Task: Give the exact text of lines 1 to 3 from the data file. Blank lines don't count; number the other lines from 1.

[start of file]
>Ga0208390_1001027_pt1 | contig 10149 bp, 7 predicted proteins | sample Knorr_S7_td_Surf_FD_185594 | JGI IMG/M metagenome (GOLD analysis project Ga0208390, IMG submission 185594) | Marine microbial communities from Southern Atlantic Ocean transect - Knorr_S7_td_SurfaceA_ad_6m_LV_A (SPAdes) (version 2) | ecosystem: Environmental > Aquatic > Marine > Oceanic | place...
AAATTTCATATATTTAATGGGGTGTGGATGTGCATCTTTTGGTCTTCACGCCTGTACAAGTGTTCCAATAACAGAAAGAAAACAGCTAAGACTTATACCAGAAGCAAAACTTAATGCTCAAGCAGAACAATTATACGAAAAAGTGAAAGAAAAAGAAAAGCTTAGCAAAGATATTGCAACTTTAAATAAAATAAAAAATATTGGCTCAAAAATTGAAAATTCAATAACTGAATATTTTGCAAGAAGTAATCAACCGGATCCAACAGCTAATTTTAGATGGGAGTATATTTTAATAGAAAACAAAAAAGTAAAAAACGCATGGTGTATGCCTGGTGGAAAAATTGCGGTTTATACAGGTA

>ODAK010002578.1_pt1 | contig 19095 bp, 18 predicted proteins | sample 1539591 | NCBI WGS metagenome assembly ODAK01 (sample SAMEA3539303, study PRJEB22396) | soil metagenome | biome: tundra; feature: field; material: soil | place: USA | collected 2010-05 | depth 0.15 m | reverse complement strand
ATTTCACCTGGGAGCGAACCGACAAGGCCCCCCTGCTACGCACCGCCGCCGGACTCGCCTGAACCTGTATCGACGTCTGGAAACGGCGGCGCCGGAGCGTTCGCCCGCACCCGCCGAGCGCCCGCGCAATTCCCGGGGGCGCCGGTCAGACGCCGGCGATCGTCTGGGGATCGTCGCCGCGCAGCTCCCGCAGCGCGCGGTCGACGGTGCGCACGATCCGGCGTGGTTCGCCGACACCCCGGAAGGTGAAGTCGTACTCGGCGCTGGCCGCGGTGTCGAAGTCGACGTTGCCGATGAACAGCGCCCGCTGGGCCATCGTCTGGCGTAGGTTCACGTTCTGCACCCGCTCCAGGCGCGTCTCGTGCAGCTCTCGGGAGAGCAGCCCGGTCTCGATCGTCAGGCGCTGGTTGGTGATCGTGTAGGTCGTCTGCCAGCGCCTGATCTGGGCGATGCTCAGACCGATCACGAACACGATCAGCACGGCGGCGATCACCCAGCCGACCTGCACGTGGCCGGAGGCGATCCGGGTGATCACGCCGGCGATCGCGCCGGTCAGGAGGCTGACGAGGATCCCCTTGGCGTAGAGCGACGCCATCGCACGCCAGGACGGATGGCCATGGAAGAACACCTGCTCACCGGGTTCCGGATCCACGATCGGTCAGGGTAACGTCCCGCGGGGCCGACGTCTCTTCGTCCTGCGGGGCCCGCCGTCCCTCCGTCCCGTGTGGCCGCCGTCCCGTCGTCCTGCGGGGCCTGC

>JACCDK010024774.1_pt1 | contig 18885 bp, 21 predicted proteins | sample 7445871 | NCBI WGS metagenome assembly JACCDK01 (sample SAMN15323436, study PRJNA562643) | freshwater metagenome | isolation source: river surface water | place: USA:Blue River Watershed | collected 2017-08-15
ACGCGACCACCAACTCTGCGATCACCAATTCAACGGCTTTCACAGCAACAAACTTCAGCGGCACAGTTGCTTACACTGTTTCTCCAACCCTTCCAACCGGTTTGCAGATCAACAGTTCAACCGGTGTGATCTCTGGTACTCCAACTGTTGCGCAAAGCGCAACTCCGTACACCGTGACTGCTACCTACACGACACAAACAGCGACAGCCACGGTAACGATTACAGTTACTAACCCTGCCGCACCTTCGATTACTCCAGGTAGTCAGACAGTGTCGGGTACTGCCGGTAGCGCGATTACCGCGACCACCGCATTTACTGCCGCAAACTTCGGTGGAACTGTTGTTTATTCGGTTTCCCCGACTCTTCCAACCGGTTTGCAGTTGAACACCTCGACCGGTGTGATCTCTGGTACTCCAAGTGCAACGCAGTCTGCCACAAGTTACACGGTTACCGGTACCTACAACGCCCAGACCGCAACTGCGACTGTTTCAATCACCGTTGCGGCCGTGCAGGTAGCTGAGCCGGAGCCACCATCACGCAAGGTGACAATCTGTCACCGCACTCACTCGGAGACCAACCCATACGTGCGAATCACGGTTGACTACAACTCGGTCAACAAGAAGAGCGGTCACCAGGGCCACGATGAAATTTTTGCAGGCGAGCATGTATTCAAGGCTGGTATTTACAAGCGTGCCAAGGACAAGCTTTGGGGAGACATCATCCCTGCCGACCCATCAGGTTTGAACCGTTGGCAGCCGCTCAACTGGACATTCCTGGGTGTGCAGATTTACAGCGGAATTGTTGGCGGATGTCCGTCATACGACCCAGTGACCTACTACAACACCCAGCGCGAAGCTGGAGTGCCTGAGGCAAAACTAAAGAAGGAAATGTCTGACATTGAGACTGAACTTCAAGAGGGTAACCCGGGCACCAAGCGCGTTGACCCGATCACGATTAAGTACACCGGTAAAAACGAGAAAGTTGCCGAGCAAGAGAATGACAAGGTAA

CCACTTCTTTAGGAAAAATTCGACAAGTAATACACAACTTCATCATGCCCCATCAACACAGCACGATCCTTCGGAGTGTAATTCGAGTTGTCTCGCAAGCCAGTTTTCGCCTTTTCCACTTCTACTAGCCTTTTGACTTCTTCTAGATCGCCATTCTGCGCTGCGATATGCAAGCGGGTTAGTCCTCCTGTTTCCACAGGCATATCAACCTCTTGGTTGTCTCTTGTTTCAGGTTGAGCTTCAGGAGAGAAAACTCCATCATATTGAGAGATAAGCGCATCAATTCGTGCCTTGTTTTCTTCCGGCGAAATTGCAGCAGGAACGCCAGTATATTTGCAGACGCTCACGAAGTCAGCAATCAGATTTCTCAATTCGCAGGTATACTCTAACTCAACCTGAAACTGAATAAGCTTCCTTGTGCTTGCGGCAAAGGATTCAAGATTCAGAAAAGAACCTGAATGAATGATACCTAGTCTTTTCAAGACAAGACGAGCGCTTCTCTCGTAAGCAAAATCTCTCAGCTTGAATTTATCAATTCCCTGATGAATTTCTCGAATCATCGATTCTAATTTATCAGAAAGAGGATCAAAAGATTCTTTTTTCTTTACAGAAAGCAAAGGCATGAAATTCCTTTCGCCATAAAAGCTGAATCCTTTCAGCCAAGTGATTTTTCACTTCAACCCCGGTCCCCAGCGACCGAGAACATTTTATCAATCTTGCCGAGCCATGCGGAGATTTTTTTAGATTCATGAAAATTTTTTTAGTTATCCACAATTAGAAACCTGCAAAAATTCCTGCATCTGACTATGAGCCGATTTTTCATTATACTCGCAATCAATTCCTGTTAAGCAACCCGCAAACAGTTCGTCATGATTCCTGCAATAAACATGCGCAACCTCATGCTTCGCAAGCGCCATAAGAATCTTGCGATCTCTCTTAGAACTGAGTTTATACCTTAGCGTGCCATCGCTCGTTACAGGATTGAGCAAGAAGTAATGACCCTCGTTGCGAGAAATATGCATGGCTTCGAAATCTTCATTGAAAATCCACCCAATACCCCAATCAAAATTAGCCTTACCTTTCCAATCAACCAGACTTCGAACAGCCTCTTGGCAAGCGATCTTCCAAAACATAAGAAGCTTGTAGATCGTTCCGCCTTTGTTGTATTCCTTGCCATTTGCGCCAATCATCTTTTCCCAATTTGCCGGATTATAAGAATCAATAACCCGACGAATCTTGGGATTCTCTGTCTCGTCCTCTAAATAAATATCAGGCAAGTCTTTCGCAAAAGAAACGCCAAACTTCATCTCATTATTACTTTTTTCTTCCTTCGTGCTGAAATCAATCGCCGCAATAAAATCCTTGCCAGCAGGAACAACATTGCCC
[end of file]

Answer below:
>Ga0208390_1001027_pt1 | contig 10149 bp, 7 predicted proteins | sample Knorr_S7_td_Surf_FD_185594 | JGI IMG/M metagenome (GOLD analysis project Ga0208390, IMG submission 185594) | Marine microbial communities from Southern Atlantic Ocean transect - Knorr_S7_td_SurfaceA_ad_6m_LV_A (SPAdes) (version 2) | ecosystem: Environmental > Aquatic > Marine > Oceanic | place...
AAATTTCATATATTTAATGGGGTGTGGATGTGCATCTTTTGGTCTTCACGCCTGTACAAGTGTTCCAATAACAGAAAGAAAACAGCTAAGACTTATACCAGAAGCAAAACTTAATGCTCAAGCAGAACAATTATACGAAAAAGTGAAAGAAAAAGAAAAGCTTAGCAAAGATATTGCAACTTTAAATAAAATAAAAAATATTGGCTCAAAAATTGAAAATTCAATAACTGAATATTTTGCAAGAAGTAATCAACCGGATCCAACAGCTAATTTTAGATGGGAGTATATTTTAATAGAAAACAAAAAAGTAAAAAACGCATGGTGTATGCCTGGTGGAAAAATTGCGGTTTATACAGGTA

>ODAK010002578.1_pt1 | contig 19095 bp, 18 predicted proteins | sample 1539591 | NCBI WGS metagenome assembly ODAK01 (sample SAMEA3539303, study PRJEB22396) | soil metagenome | biome: tundra; feature: field; material: soil | place: USA | collected 2010-05 | depth 0.15 m | reverse complement strand